The Boeing 787 Dreamliner was designed to be a technological leap forward. But new technologies are often beset by glitches, and the 787's batteries are a big concern.
The decision by aviation authorities worldwide to ground the Boeing 787 Dreamliner until problems with its batteries are addressed will cost the company money and consumer confidence and create inconvenience for airlines. But that is just the price of pushing the envelope on new technologies, experts say.
The 787 is a next-generation airliner designed to be 20 percent more energy efficient than earlier passenger jets. The 787's lithium-ion batteries are at the center of that leap forward: They produce more power relative to their size than do traditional nickel cadmium batteries, and the 787 relies on its batteries to do much more than previous jetliners do. Its control systems, for instance, are run by electricity, not hydraulics.
But lithium-ion batteries require careful management and can overheat and catch fire without it. The batteries will be a focus of the emergency inspections by aviation officials.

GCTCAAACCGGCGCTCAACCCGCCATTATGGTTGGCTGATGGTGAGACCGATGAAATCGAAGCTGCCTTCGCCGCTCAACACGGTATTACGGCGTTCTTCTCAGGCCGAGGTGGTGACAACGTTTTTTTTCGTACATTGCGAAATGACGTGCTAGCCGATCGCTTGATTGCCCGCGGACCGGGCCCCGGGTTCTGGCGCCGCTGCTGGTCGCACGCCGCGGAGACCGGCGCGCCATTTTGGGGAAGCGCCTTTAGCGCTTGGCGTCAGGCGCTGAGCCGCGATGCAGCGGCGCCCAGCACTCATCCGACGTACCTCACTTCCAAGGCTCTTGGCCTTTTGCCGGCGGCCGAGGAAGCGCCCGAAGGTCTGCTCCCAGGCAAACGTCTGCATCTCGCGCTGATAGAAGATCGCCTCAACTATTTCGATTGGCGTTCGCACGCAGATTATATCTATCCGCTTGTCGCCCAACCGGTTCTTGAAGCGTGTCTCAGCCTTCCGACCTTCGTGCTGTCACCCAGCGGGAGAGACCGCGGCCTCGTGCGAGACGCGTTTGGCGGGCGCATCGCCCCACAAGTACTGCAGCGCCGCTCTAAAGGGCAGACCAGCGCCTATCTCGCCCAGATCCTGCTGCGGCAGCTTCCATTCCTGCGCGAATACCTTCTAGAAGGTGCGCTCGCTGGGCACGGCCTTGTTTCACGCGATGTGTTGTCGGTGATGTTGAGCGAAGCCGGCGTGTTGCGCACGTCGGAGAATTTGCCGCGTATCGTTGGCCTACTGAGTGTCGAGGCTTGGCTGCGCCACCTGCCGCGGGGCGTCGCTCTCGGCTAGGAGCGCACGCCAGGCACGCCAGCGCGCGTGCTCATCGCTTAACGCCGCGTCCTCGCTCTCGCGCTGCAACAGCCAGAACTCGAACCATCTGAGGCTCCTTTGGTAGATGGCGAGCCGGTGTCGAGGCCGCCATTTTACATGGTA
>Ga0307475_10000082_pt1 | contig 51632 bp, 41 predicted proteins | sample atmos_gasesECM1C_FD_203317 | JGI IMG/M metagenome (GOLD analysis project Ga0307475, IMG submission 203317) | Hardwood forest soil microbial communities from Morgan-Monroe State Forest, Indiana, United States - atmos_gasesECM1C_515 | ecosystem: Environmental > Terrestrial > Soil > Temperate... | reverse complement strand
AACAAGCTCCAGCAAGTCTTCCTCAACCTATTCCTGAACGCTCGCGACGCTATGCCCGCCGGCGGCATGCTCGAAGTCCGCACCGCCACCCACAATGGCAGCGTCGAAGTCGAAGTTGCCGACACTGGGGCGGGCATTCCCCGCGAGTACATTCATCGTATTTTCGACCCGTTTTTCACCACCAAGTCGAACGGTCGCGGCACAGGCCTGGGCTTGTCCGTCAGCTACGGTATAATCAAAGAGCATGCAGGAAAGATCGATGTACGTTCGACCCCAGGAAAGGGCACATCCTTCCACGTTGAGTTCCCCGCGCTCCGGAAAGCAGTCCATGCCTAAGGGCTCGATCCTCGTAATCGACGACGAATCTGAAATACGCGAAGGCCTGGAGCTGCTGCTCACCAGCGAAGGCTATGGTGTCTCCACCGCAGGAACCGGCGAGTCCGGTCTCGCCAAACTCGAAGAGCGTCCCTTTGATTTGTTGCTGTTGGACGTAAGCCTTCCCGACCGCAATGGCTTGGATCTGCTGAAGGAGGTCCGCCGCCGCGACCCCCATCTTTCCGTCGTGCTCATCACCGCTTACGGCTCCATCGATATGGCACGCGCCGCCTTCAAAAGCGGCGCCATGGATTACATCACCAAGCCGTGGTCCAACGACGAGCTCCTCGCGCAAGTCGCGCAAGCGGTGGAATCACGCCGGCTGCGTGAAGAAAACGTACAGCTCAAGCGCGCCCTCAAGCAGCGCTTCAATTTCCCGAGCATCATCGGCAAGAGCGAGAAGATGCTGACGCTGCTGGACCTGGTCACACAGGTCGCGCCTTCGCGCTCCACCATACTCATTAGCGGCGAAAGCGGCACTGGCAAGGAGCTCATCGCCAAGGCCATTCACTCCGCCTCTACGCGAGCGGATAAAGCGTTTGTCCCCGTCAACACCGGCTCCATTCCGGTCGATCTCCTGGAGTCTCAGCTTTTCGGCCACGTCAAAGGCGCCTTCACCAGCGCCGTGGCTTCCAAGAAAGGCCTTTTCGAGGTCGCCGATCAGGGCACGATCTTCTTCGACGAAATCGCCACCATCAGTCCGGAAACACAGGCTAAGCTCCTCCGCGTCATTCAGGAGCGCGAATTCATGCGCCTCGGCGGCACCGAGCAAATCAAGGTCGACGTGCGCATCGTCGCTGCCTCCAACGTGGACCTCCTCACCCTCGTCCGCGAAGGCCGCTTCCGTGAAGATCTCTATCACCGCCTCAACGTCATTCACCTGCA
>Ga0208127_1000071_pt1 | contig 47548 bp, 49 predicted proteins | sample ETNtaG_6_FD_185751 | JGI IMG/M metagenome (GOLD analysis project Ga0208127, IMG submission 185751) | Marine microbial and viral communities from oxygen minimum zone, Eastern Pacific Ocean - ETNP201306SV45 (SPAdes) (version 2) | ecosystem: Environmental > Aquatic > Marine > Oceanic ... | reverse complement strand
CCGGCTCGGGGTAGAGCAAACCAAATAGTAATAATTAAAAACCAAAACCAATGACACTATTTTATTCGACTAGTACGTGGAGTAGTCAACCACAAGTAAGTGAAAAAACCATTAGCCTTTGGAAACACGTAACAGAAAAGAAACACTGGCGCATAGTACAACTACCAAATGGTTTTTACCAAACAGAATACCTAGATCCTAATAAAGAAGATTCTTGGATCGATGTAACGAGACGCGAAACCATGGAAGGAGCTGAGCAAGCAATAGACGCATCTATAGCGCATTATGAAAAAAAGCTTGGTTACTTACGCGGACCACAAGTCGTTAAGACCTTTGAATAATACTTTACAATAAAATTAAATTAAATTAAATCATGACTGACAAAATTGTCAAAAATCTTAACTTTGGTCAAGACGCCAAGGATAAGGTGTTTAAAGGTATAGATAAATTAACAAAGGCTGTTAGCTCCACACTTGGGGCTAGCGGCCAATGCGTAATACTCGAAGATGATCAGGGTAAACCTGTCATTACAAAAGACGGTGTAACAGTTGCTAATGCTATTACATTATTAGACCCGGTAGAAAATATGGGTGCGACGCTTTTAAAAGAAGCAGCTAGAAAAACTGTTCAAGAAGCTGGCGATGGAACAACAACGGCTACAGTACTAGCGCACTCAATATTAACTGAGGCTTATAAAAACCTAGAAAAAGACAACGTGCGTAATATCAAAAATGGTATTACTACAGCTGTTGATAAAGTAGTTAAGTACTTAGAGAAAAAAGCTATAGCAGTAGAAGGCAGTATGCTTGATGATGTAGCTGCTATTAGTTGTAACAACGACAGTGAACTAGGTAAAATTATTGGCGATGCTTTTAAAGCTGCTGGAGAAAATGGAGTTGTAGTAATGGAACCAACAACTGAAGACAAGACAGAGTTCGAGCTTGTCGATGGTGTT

For now, the question is what will be needed to get Dreamliners back in the skies again, and how long that might take. But in the long run, the current challenges might be only a speed bump in the story of a pioneering technology, some experts add.
“Look at the experience of Apple with their early iPhones catching on fire – but what that new technology has meant for millions,” says Andrew Thomas, author of “Soft Landing: Airline Industry Strategy, Service and Safety.” “It’s always the first guy through the door who gets bloodied, and this has probably gotten more attention because of the 24/7 news cycle. This comes about because of the relentless pursuit of perfection. Every great step forward seems to hit a setback like this, but people need to understand that all human endeavor runs into this.”
The consequences of a 787 catching fire are significantly greater than for an iPhone, however, meaning aviation authorities are taking no chances.
“There is hardly a worse emergency to have than a battery overheat in an airplane," says Rob Mark, a pilot and publisher of Jetwhine.com. "It means you have to get on the ground, right now.”